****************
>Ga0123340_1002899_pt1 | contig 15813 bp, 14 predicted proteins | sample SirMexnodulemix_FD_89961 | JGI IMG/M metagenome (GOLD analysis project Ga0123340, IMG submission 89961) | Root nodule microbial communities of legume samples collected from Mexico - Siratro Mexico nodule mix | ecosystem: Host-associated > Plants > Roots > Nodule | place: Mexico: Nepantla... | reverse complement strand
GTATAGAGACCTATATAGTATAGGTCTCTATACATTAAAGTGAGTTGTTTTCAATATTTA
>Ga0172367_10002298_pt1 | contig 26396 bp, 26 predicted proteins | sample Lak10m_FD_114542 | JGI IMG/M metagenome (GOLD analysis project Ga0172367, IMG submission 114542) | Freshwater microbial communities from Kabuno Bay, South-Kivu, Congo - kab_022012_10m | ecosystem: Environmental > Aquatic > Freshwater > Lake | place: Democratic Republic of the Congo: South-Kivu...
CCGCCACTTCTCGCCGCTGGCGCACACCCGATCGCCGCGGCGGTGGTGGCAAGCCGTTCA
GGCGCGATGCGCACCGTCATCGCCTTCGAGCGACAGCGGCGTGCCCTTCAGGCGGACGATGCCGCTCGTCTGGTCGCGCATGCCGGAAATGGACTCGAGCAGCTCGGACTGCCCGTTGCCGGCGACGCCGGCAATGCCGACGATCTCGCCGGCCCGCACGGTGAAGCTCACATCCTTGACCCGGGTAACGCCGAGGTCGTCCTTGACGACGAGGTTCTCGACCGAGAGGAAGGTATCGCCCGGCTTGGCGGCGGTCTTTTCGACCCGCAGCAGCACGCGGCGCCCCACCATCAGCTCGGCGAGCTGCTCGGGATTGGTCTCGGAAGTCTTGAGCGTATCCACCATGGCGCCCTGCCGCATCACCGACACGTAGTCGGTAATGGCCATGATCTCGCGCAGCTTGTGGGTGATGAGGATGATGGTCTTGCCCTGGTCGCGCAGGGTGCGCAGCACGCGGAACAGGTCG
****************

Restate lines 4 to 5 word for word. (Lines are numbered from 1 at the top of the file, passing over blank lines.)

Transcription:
CCGCCACTTCTCGCCGCTGGCGCACACCCGATCGCCGCGGCGGTGGTGGCAAGCCGTTCA
GGCGCGATGCGCACCGTCATCGCCTTCGAGCGACAGCGGCGTGCCCTTCAGGCGGACGATGCCGCTCGTCTGGTCGCGCATGCCGGAAATGGACTCGAGCAGCTCGGACTGCCCGTTGCCGGCGACGCCGGCAATGCCGACGATCTCGCCGGCCCGCACGGTGAAGCTCACATCCTTGACCCGGGTAACGCCGAGGTCGTCCTTGACGACGAGGTTCTCGACCGAGAGGAAGGTATCGCCCGGCTTGGCGGCGGTCTTTTCGACCCGCAGCAGCACGCGGCGCCCCACCATCAGCTCGGCGAGCTGCTCGGGATTGGTCTCGGAAGTCTTGAGCGTATCCACCATGGCGCCCTGCCGCATCACCGACACGTAGTCGGTAATGGCCATGATCTCGCGCAGCTTGTGGGTGATGAGGATGATGGTCTTGCCCTGGTCGCGCAGGGTGCGCAGCACGCGGAACAGGTCG